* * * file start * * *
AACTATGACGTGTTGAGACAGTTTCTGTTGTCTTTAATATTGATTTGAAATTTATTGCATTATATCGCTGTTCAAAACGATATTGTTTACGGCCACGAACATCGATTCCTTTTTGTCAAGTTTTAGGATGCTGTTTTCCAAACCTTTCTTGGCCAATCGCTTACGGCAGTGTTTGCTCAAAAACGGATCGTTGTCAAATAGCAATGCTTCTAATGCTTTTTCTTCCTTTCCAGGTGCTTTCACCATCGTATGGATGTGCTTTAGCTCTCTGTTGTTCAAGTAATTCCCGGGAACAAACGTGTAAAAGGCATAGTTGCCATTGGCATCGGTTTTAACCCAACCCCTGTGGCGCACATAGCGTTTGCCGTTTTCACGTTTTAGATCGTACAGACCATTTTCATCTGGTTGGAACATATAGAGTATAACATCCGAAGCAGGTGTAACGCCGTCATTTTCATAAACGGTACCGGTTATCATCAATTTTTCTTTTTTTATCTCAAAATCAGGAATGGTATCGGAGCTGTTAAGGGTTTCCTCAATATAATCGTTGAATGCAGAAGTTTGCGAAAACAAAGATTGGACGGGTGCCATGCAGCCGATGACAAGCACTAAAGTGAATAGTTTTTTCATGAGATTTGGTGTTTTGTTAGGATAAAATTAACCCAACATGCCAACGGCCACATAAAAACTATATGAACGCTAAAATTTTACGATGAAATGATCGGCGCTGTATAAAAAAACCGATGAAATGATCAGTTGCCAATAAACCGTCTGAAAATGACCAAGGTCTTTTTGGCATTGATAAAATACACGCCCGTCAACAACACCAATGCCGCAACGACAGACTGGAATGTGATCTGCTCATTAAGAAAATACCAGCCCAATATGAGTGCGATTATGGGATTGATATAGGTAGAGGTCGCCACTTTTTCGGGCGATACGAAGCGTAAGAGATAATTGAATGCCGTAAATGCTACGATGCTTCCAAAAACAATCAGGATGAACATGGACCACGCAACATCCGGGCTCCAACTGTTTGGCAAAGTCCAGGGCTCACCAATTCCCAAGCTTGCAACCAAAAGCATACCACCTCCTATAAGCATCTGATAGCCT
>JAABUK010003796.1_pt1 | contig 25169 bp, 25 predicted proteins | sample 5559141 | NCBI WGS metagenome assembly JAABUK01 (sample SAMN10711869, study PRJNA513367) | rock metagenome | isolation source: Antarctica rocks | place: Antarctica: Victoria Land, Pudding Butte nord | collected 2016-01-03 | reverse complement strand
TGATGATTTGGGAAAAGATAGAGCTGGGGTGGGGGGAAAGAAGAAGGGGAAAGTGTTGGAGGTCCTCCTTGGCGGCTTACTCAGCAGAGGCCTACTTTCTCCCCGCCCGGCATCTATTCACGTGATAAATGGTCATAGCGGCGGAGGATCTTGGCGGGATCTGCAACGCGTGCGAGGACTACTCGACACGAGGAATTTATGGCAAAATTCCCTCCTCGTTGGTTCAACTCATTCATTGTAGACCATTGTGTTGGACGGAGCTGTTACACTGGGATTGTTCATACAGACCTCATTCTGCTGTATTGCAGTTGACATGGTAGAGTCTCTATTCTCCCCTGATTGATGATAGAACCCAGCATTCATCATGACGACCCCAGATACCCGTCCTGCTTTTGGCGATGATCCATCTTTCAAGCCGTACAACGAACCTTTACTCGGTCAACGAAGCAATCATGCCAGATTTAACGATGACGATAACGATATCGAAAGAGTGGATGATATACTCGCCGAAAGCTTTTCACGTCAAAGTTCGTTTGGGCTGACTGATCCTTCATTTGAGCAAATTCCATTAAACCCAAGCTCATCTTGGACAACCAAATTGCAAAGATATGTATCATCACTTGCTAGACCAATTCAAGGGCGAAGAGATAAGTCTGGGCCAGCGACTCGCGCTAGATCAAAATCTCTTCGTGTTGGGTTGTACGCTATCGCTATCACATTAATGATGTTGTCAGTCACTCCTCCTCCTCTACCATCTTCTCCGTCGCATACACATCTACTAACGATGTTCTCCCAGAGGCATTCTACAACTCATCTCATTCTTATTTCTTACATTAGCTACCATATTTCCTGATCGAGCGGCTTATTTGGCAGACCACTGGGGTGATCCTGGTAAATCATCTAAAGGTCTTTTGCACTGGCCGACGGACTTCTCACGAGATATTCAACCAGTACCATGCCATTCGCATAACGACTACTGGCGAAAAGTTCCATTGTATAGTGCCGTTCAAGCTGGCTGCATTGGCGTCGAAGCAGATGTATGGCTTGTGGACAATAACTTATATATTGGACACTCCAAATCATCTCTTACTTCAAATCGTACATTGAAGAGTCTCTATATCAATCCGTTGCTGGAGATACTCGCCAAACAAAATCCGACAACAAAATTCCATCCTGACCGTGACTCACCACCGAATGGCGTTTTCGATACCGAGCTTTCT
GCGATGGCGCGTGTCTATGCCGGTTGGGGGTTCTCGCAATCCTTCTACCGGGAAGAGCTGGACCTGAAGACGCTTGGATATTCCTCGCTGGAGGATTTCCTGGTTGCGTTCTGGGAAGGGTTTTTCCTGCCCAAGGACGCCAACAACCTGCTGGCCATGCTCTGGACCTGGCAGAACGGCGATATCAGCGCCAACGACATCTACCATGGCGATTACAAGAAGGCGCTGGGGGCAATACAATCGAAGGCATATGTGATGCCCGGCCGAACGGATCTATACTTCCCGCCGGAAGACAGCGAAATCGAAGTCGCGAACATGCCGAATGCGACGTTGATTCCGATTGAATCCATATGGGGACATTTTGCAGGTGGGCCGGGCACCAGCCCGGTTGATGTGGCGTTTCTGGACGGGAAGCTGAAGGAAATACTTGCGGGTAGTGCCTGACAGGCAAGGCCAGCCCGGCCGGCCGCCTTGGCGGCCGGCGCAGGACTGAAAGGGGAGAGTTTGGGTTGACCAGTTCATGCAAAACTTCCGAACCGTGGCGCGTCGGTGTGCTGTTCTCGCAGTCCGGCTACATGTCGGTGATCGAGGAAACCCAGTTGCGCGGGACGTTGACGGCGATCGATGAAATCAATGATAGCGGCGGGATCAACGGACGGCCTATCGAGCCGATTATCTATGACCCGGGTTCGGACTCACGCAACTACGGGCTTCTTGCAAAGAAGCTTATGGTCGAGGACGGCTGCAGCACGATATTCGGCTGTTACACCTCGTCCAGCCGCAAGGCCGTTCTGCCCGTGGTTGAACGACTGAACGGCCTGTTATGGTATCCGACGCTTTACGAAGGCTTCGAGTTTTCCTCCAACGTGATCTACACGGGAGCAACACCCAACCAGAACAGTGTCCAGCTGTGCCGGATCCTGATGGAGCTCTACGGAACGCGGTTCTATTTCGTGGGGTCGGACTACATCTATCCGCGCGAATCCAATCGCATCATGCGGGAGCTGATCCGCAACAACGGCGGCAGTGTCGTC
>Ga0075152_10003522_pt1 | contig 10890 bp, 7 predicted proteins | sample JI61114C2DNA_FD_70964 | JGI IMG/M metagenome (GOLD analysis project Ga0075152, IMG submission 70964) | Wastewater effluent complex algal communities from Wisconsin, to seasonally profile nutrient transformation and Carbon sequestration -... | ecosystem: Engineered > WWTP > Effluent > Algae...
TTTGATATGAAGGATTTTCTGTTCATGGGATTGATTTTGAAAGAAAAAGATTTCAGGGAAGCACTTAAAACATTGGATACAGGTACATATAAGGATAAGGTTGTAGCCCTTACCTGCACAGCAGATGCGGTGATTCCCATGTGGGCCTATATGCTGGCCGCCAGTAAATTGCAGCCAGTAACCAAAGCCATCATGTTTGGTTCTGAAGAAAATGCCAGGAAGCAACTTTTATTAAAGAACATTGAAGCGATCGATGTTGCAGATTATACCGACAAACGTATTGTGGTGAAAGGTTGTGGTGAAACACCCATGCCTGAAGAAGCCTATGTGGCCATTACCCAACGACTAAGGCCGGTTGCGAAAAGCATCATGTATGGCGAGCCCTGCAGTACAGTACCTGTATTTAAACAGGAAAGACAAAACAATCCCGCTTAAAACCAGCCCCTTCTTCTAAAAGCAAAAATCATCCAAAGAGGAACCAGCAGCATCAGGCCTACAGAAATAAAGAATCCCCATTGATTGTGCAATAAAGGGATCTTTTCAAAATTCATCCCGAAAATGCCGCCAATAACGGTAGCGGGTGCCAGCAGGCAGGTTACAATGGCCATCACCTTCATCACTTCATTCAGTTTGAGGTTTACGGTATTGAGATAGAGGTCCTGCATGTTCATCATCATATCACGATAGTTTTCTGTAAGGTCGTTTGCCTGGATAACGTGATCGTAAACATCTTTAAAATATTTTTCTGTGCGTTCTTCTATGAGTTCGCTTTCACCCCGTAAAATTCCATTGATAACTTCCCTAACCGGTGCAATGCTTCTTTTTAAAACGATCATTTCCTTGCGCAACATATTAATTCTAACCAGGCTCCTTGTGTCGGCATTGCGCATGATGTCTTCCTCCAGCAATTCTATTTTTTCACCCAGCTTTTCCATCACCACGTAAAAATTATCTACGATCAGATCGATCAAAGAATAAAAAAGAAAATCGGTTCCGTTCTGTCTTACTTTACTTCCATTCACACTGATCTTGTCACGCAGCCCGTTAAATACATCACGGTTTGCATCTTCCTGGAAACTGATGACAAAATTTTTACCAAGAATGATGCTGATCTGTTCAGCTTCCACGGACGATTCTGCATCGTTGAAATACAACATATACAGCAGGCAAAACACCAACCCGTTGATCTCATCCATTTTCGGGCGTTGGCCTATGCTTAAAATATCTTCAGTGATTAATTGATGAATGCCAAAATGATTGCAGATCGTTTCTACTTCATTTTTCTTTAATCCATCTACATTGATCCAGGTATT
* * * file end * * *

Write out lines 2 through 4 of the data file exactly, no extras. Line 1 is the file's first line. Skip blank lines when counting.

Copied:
>JAABUK010003796.1_pt1 | contig 25169 bp, 25 predicted proteins | sample 5559141 | NCBI WGS metagenome assembly JAABUK01 (sample SAMN10711869, study PRJNA513367) | rock metagenome | isolation source: Antarctica rocks | place: Antarctica: Victoria Land, Pudding Butte nord | collected 2016-01-03 | reverse complement strand
TGATGATTTGGGAAAAGATAGAGCTGGGGTGGGGGGAAAGAAGAAGGGGAAAGTGTTGGAGGTCCTCCTTGGCGGCTTACTCAGCAGAGGCCTACTTTCTCCCCGCCCGGCATCTATTCACGTGATAAATGGTCATAGCGGCGGAGGATCTTGGCGGGATCTGCAACGCGTGCGAGGACTACTCGACACGAGGAATTTATGGCAAAATTCCCTCCTCGTTGGTTCAACTCATTCATTGTAGACCATTGTGTTGGACGGAGCTGTTACACTGGGATTGTTCATACAGACCTCATTCTGCTGTATTGCAGTTGACATGGTAGAGTCTCTATTCTCCCCTGATTGATGATAGAACCCAGCATTCATCATGACGACCCCAGATACCCGTCCTGCTTTTGGCGATGATCCATCTTTCAAGCCGTACAACGAACCTTTACTCGGTCAACGAAGCAATCATGCCAGATTTAACGATGACGATAACGATATCGAAAGAGTGGATGATATACTCGCCGAAAGCTTTTCACGTCAAAGTTCGTTTGGGCTGACTGATCCTTCATTTGAGCAAATTCCATTAAACCCAAGCTCATCTTGGACAACCAAATTGCAAAGATATGTATCATCACTTGCTAGACCAATTCAAGGGCGAAGAGATAAGTCTGGGCCAGCGACTCGCGCTAGATCAAAATCTCTTCGTGTTGGGTTGTACGCTATCGCTATCACATTAATGATGTTGTCAGTCACTCCTCCTCCTCTACCATCTTCTCCGTCGCATACACATCTACTAACGATGTTCTCCCAGAGGCATTCTACAACTCATCTCATTCTTATTTCTTACATTAGCTACCATATTTCCTGATCGAGCGGCTTATTTGGCAGACCACTGGGGTGATCCTGGTAAATCATCTAAAGGTCTTTTGCACTGGCCGACGGACTTCTCACGAGATATTCAACCAGTACCATGCCATTCGCATAACGACTACTGGCGAAAAGTTCCATTGTATAGTGCCGTTCAAGCTGGCTGCATTGGCGTCGAAGCAGATGTATGGCTTGTGGACAATAACTTATATATTGGACACTCCAAATCATCTCTTACTTCAAATCGTACATTGAAGAGTCTCTATATCAATCCGTTGCTGGAGATACTCGCCAAACAAAATCCGACAACAAAATTCCATCCTGACCGTGACTCACCACCGAATGGCGTTTTCGATACCGAGCTTTCT
GCGATGGCGCGTGTCTATGCCGGTTGGGGGTTCTCGCAATCCTTCTACCGGGAAGAGCTGGACCTGAAGACGCTTGGATATTCCTCGCTGGAGGATTTCCTGGTTGCGTTCTGGGAAGGGTTTTTCCTGCCCAAGGACGCCAACAACCTGCTGGCCATGCTCTGGACCTGGCAGAACGGCGATATCAGCGCCAACGACATCTACCATGGCGATTACAAGAAGGCGCTGGGGGCAATACAATCGAAGGCATATGTGATGCCCGGCCGAACGGATCTATACTTCCCGCCGGAAGACAGCGAAATCGAAGTCGCGAACATGCCGAATGCGACGTTGATTCCGATTGAATCCATATGGGGACATTTTGCAGGTGGGCCGGGCACCAGCCCGGTTGATGTGGCGTTTCTGGACGGGAAGCTGAAGGAAATACTTGCGGGTAGTGCCTGACAGGCAAGGCCAGCCCGGCCGGCCGCCTTGGCGGCCGGCGCAGGACTGAAAGGGGAGAGTTTGGGTTGACCAGTTCATGCAAAACTTCCGAACCGTGGCGCGTCGGTGTGCTGTTCTCGCAGTCCGGCTACATGTCGGTGATCGAGGAAACCCAGTTGCGCGGGACGTTGACGGCGATCGATGAAATCAATGATAGCGGCGGGATCAACGGACGGCCTATCGAGCCGATTATCTATGACCCGGGTTCGGACTCACGCAACTACGGGCTTCTTGCAAAGAAGCTTATGGTCGAGGACGGCTGCAGCACGATATTCGGCTGTTACACCTCGTCCAGCCGCAAGGCCGTTCTGCCCGTGGTTGAACGACTGAACGGCCTGTTATGGTATCCGACGCTTTACGAAGGCTTCGAGTTTTCCTCCAACGTGATCTACACGGGAGCAACACCCAACCAGAACAGTGTCCAGCTGTGCCGGATCCTGATGGAGCTCTACGGAACGCGGTTCTATTTCGTGGGGTCGGACTACATCTATCCGCGCGAATCCAATCGCATCATGCGGGAGCTGATCCGCAACAACGGCGGCAGTGTCGTC